I'm designing an application in which clients generate their own TLS certificates ad-hoc (there's no central authority).

When two clients interact for a first time, I need for them to mutually check their peers' certificate. I know that fingerprints are generally used for this, but I need to keep this more newbie-friendly, hence having them check 20 hex characters (SHA-1) doesn't sound very convincing.

I though about representing the same fingerprint with the characters 0-9a-zA-Z (giving me 62 characters to represent the same value), but it's still 13 digits long.

Is there any common (or maybe not as common) way of having two users validate their mutual certificates? This is a real time, low-latency application, so multiple round trips are possible.

Users can exchange information in person in this scenario, so saying (or showing) a code to one another is possible. However, I'd like to avoid them having to eyeball 20 characters and manually check them, mostly for user-friendliness.

  • 1
    That's why we have CAs... Apr 28, 2015 at 8:28
  • Isn't this exactly what the CA is for?
    – BadSkillz
    Apr 28, 2015 at 8:28
  • Build networks of trust? E.g. you validate the first few clients, or add trusted clients which you manually validate, and then your app can find clients that trust clients that trust clients that trust their peer, and validate it... There's plenty of literature on this kind of applications, so you could estimate how quickly and how often that would work for your app. Apr 28, 2015 at 8:33
  • Like I said, there is no CA in this scenario. It's no possible to rely on one either since users can generate their own certificates ad-hoc (and possibly, with no Internet connection).
    – WhyNotHugo
    Apr 28, 2015 at 8:38
  • 1
    For SSH keys, where there is usually no CA, ASCII Art has been added to simplify human check of a key. However I do not know any similar system applied to X.509 certificates... Apr 28, 2015 at 9:59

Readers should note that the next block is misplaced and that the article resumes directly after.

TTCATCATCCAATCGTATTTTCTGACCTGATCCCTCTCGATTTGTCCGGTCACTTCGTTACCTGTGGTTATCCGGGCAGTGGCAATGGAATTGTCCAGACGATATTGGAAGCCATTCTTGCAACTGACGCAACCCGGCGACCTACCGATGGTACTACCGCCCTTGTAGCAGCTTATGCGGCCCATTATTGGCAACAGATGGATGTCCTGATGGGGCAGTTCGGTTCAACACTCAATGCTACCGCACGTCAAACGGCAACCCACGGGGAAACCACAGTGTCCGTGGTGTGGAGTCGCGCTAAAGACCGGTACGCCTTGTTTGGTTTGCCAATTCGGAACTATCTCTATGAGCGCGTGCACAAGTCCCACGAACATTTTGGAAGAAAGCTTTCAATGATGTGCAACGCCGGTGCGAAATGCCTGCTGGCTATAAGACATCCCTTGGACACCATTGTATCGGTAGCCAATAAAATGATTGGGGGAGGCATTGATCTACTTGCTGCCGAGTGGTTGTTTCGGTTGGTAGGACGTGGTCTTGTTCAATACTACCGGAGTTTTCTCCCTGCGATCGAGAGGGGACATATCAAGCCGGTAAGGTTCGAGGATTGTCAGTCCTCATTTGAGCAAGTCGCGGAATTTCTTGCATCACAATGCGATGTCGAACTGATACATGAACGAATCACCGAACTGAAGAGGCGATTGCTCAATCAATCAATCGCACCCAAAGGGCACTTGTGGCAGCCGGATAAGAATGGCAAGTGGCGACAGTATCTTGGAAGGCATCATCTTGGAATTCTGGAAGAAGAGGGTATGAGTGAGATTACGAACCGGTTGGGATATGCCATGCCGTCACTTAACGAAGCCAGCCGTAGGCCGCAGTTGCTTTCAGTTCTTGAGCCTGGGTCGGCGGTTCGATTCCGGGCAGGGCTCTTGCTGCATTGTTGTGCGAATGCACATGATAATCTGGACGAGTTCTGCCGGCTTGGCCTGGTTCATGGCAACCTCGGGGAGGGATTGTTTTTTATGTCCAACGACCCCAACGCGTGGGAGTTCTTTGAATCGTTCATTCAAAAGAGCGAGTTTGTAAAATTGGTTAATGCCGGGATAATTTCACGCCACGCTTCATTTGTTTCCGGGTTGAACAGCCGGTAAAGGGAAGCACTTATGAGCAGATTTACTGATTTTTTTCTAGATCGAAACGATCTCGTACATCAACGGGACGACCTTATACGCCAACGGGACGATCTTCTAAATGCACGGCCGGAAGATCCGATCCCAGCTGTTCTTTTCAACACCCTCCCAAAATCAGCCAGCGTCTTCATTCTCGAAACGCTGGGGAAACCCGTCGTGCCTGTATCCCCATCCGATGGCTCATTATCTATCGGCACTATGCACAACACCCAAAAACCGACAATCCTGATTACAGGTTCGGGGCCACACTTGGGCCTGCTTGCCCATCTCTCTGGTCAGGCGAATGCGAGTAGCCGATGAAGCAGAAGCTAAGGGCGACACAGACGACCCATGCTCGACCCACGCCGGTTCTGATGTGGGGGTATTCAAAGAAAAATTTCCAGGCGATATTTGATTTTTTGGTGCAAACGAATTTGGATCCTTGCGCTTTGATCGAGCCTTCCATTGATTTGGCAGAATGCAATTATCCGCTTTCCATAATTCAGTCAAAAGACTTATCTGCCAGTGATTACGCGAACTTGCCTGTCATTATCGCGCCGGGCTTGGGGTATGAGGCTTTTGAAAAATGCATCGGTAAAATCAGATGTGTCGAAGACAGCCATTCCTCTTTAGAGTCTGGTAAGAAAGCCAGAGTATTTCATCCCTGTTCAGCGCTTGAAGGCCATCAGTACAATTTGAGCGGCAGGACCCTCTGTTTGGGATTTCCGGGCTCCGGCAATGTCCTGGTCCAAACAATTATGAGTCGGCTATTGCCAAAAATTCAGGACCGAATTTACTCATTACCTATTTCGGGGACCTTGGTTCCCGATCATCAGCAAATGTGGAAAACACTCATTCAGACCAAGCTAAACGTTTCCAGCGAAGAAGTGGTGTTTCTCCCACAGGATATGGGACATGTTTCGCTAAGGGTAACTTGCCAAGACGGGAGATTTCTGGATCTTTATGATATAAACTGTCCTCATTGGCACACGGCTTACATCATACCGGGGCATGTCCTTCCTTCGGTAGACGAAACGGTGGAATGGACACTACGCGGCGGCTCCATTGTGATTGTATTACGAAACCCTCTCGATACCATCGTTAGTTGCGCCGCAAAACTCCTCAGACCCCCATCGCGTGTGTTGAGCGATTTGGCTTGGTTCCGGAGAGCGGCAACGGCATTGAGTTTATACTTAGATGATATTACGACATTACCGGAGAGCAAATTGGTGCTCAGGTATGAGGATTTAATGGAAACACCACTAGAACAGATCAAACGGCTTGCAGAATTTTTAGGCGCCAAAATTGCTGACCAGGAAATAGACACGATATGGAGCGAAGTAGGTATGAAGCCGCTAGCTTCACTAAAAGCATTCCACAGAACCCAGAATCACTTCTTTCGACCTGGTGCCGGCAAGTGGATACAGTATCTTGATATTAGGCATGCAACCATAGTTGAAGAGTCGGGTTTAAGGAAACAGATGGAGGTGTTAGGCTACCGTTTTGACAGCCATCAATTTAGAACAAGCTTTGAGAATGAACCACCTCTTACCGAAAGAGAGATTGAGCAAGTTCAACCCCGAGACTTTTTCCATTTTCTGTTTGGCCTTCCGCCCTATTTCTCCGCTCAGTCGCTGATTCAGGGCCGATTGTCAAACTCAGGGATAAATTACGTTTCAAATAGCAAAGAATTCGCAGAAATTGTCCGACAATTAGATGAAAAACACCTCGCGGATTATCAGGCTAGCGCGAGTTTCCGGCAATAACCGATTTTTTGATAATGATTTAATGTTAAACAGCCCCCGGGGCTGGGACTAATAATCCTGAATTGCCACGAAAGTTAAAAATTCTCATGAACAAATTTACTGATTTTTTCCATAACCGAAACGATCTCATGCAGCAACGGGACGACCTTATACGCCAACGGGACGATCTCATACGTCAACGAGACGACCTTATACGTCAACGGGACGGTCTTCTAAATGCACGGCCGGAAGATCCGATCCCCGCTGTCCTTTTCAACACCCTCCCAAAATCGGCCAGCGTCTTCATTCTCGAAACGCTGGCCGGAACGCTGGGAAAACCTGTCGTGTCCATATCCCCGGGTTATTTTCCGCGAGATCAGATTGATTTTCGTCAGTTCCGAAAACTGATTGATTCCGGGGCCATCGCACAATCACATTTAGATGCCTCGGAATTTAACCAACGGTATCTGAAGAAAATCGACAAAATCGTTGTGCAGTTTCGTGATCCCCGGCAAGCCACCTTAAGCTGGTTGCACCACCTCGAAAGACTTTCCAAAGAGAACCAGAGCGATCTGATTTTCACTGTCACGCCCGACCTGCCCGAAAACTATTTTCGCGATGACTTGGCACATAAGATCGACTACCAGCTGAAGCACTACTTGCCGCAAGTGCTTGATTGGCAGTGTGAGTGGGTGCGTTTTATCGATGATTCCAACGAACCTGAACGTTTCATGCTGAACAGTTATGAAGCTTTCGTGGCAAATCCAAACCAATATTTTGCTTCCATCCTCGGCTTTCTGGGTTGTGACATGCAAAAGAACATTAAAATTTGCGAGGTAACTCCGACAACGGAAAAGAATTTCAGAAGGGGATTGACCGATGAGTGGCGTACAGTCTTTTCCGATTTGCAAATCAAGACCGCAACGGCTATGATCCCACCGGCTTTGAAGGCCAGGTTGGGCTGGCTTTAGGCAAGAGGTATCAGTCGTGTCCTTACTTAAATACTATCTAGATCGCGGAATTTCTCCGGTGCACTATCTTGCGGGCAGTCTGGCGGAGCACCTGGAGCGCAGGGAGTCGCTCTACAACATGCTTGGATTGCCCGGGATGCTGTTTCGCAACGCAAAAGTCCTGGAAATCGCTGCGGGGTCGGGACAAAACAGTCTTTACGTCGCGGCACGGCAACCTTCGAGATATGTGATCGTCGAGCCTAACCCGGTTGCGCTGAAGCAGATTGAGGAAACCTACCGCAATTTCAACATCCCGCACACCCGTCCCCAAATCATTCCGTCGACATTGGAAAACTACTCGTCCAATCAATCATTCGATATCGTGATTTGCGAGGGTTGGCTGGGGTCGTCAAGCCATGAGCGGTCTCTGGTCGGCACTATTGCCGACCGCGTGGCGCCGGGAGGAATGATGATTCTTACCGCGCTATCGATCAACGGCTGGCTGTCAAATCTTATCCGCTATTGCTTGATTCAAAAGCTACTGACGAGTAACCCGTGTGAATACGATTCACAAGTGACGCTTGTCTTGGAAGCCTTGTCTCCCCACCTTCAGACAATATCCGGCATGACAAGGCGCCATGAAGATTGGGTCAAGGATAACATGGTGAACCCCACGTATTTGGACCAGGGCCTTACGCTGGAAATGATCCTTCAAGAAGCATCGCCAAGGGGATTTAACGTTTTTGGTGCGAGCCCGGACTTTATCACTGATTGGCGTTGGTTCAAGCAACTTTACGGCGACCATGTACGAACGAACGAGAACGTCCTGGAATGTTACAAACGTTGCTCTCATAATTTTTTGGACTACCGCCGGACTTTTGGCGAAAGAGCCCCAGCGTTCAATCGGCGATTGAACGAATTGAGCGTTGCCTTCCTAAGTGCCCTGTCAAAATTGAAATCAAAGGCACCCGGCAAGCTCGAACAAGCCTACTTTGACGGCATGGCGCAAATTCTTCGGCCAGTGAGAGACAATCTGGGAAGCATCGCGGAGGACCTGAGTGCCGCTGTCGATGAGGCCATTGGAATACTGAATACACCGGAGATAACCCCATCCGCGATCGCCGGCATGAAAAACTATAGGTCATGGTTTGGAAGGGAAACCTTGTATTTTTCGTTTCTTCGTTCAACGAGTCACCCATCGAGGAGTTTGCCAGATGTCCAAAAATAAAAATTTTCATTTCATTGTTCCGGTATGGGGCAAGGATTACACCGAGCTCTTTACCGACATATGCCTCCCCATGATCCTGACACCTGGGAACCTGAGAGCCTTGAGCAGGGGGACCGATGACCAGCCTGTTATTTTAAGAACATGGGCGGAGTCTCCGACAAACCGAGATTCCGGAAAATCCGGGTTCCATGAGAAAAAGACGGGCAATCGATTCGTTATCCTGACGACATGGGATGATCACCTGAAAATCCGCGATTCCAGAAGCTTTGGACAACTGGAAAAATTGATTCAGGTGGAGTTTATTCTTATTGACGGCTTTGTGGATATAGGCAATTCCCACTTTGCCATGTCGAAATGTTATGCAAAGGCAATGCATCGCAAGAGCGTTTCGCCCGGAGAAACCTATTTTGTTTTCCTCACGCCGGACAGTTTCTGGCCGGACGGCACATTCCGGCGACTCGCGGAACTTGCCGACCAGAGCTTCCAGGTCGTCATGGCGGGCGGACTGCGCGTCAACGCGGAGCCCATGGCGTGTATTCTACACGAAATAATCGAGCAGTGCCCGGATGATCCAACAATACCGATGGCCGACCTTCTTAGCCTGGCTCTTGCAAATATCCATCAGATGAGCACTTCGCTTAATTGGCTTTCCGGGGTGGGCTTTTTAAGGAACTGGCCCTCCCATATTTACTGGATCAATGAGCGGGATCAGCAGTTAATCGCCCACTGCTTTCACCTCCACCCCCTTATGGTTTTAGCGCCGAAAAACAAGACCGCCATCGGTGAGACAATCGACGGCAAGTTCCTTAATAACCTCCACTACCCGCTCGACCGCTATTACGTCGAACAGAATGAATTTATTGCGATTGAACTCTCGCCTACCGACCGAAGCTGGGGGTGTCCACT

1 Answer 1


Here's three ideas.

Use a CA
As the commenters already said: Have them trust a CA. It's less painful. And it scales much better. Each participant will only have to verify the CA's authenticity once and then they can communicate with every other participant. (Then of course, you will have to trust the CA, very, very much. -- But I consider this a good trade off in your case.)

Human-to-Human audio method: Use the PGP word list
If you really want the "1-to-1" individual verification, then use an octet word list. It maps each hex byte (0x00 to 0xFF) to one or more words.
PGP has done this: Wikipedia: PGP word list

Machine-readable image method: Use a QR-code
One instant-messenger that I use is called "Threema". And they emphasize end-to-end-security and you don't need to trust a CA. Alice doesn't need to verify Bob's key in order to IM him. But if Alice wants to verify Bob's key, then both meet face to face and Bob presses a show-my-key-as-QR-code button in the app. And Alice selects Bob's contact data and then presses the scan-that-person's-key-via-QR-code button.

(There are three levels of trust in the app. The best level of trust is reserved for the people you have met face to face. Weblink: Threema Levels (Archived here.))

  • Like I said, there's no CA: [...] clients generate their own TLS certificates ad-hoc (there's no central authority). OTOH, the PGP word list sounds interesting, and I'll look into it. QR-codes are great, but I cannot, regrettably, rely on them since it's possible that both users are on their laptops and not mobile phones.
    – WhyNotHugo
    Apr 28, 2015 at 8:50

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